Tamaño del texto:

Contáctenos:

Re: From economic growth to food security and better nutrition

Mr. David Michael Wondu Business & Technology Services, Australia
07.11.2012
David

The report states: "To reduce poverty and hunger, growth needs to reach the poor and the increased income needs to generate demand for the assets controlled by them. Poor households need to be able to use the additional economic assets to improve their diets both in quantity and quality". Not clear what this means and what assets are we talking about?

The quality of food and diet has been underestimated as a basic requirement for food security. Education is an important part of the solution to solving this problem. In regard to "policies that led to better nutritional status as a result of investment into agriculture" a key issue here is that attention has to be given to the whole food supply chain, not just the production end. Production is important but it's just part of the food supply chain, not the whole food chain.

In our study of food security and risk management we found very little investigation of the food supply chain beyond the farm gate. Sure, there are all sorts of value chain examinations etc. but not much into the food security aspects of the value chain. More about this at www.food-security.com.au and at LinkedIn group food security 2050.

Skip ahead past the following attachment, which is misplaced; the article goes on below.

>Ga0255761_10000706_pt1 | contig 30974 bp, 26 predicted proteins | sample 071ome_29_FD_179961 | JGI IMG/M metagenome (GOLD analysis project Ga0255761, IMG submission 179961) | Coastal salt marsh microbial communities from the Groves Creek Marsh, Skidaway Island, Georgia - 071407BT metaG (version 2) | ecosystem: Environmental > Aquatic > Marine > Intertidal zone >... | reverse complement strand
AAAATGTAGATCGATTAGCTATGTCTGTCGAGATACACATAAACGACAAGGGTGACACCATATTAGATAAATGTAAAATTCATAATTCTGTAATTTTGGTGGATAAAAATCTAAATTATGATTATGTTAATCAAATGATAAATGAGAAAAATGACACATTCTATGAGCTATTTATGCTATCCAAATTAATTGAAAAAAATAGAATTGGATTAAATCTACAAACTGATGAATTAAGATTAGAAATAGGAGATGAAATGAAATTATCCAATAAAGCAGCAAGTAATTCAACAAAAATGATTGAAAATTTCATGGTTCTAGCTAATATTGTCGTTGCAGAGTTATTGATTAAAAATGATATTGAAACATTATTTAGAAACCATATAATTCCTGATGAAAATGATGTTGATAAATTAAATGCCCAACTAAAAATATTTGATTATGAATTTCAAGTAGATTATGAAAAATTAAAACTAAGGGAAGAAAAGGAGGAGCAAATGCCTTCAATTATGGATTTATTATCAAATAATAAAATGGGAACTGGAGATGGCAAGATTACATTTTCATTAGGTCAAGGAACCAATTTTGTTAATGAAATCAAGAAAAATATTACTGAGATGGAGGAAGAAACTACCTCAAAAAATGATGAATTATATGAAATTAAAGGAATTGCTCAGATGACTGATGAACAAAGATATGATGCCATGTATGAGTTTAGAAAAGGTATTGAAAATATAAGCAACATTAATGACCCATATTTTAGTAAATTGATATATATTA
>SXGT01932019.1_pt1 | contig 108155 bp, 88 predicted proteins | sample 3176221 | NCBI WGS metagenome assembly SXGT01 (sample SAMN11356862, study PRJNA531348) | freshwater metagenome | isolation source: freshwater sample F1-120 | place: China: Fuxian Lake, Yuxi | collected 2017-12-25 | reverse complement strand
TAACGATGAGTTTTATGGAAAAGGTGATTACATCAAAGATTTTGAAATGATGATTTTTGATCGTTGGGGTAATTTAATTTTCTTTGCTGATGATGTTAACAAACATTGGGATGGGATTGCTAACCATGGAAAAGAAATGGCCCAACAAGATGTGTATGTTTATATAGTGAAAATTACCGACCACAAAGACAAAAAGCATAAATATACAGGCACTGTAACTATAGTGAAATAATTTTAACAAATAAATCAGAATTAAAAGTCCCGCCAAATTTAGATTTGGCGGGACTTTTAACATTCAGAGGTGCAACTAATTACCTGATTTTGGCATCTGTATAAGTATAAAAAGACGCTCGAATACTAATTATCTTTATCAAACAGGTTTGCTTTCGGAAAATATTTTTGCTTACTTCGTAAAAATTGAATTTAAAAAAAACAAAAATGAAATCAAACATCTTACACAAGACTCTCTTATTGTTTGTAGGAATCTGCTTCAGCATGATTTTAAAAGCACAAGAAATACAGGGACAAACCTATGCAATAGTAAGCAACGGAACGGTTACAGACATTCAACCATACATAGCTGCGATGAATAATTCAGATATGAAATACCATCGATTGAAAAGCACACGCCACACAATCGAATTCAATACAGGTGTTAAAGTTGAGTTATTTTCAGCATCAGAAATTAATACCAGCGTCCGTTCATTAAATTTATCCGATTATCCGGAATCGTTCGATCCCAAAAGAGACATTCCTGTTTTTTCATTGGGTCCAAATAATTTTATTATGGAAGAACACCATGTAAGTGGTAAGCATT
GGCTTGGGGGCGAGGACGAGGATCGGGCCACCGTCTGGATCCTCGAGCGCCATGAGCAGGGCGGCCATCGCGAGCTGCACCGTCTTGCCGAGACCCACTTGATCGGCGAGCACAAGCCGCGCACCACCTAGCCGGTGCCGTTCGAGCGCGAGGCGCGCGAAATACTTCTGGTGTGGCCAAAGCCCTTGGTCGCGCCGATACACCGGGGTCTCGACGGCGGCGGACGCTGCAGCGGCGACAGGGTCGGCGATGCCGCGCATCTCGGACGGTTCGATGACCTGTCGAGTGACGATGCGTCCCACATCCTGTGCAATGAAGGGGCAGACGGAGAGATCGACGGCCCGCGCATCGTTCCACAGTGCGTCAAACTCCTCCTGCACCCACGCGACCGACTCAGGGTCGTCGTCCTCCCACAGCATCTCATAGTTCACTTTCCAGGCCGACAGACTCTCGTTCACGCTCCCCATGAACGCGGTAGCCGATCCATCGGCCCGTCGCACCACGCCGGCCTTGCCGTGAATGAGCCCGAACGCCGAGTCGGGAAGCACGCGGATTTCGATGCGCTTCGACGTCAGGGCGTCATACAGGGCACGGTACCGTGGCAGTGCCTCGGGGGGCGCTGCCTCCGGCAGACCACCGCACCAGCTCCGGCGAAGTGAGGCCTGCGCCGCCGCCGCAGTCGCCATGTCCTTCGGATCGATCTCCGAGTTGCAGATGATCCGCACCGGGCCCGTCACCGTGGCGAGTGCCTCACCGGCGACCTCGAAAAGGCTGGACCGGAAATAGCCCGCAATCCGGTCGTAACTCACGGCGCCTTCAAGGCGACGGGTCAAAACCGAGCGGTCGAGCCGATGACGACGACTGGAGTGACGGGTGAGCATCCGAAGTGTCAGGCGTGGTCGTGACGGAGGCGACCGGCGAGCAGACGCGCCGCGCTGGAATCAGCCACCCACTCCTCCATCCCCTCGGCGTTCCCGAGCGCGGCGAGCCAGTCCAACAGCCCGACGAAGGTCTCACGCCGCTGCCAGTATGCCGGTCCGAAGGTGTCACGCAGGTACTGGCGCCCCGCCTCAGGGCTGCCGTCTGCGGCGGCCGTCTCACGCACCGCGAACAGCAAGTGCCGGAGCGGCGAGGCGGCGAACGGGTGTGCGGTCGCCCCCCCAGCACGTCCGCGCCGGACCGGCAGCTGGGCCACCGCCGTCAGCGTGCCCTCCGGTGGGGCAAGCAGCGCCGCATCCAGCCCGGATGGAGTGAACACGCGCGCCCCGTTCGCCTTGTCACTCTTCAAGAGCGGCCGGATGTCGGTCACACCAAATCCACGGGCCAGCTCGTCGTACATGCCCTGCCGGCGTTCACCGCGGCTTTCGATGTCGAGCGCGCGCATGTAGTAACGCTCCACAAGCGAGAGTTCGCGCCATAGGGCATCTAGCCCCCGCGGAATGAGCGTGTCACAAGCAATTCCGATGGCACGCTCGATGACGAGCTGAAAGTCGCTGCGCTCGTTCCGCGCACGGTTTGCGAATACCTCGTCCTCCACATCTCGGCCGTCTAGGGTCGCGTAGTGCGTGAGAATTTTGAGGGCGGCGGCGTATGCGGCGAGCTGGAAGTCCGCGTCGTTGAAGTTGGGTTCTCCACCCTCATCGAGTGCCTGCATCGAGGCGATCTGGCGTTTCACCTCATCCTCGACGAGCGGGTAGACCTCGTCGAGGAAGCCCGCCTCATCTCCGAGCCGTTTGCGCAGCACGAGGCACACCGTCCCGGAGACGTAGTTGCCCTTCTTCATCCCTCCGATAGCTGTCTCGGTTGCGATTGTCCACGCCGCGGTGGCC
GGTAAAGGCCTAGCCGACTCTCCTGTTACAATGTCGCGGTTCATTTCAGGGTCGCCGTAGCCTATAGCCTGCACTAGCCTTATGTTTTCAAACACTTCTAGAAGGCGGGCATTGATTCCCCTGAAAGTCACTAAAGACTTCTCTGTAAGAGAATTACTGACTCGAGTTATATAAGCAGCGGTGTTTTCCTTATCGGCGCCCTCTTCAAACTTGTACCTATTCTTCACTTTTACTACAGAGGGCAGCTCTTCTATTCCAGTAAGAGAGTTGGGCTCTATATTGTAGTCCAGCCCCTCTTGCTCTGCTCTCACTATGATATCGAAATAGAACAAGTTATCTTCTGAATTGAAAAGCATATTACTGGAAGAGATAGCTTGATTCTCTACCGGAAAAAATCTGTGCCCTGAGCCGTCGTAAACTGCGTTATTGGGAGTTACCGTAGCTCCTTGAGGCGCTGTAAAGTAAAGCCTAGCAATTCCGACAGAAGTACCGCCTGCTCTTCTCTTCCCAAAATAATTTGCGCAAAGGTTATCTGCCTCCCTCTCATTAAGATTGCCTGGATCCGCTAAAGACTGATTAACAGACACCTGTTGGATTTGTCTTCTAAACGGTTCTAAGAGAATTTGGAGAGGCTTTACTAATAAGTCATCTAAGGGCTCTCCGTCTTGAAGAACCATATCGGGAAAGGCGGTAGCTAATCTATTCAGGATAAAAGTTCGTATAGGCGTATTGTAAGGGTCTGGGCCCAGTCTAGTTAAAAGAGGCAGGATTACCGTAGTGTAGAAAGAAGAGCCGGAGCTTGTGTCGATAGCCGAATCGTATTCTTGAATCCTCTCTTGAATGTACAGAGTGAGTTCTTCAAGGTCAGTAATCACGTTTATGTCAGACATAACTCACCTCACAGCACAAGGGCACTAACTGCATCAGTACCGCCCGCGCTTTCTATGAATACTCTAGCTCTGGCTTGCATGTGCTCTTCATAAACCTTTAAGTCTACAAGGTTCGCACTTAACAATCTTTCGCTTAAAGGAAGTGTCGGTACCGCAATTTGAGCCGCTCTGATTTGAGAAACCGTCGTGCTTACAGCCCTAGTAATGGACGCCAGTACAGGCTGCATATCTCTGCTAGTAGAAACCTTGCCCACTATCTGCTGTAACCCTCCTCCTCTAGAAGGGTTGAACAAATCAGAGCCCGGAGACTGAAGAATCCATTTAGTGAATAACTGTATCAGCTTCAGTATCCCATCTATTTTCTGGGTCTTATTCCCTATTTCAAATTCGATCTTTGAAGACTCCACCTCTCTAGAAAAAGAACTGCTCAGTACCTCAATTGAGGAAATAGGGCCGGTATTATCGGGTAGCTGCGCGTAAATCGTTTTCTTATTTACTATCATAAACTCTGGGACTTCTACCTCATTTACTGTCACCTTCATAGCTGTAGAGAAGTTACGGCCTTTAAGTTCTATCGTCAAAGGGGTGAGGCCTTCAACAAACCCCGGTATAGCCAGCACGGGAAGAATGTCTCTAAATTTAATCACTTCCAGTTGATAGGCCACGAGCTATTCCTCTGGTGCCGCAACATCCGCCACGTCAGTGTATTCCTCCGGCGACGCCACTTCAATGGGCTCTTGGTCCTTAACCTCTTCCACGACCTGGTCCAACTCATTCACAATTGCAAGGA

But food security, being about access, has to deal better and more thoroughly with the whole food supply chain. The private sector dominates food supply chain activity in every country, irrespective of their development status and inclination towards command styled economies. So the real question is how to improve private sector performance in food supply chains that deliver food security. Investment and capital accummulation drive private sector capacity to deliver best practices along the whole supply chain. From my examination of the FAO database there is a very close correlation between capital investment in agriculture and the agricultural output index of production. It's a great pity investment and capital accummulation data is not available beyond the farm gate. Policy settings, including social protection, have to work closely with the privately driven food supply chains if they are to have any lasting impact.